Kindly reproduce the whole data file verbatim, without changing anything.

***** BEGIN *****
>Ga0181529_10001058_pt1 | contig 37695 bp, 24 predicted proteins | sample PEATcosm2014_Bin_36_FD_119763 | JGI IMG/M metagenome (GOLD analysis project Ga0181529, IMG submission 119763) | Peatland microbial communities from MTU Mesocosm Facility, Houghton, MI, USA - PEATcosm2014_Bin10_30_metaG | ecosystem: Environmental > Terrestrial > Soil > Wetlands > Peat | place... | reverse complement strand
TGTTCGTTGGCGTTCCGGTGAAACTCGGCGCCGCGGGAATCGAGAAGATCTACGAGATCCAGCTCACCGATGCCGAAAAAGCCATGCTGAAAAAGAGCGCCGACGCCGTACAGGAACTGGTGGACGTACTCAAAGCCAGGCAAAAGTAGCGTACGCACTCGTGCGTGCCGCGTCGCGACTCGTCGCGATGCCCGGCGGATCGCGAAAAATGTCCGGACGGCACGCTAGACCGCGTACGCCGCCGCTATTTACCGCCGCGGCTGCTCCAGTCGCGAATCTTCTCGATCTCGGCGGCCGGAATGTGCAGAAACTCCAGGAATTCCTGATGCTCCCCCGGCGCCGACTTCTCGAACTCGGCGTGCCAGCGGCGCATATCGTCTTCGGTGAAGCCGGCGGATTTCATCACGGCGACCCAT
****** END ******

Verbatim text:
>Ga0181529_10001058_pt1 | contig 37695 bp, 24 predicted proteins | sample PEATcosm2014_Bin_36_FD_119763 | JGI IMG/M metagenome (GOLD analysis project Ga0181529, IMG submission 119763) | Peatland microbial communities from MTU Mesocosm Facility, Houghton, MI, USA - PEATcosm2014_Bin10_30_metaG | ecosystem: Environmental > Terrestrial > Soil > Wetlands > Peat | place... | reverse complement strand
TGTTCGTTGGCGTTCCGGTGAAACTCGGCGCCGCGGGAATCGAGAAGATCTACGAGATCCAGCTCACCGATGCCGAAAAAGCCATGCTGAAAAAGAGCGCCGACGCCGTACAGGAACTGGTGGACGTACTCAAAGCCAGGCAAAAGTAGCGTACGCACTCGTGCGTGCCGCGTCGCGACTCGTCGCGATGCCCGGCGGATCGCGAAAAATGTCCGGACGGCACGCTAGACCGCGTACGCCGCCGCTATTTACCGCCGCGGCTGCTCCAGTCGCGAATCTTCTCGATCTCGGCGGCCGGAATGTGCAGAAACTCCAGGAATTCCTGATGCTCCCCCGGCGCCGACTTCTCGAACTCGGCGTGCCAGCGGCGCATATCGTCTTCGGTGAAGCCGGCGGATTTCATCACGGCGACCCAT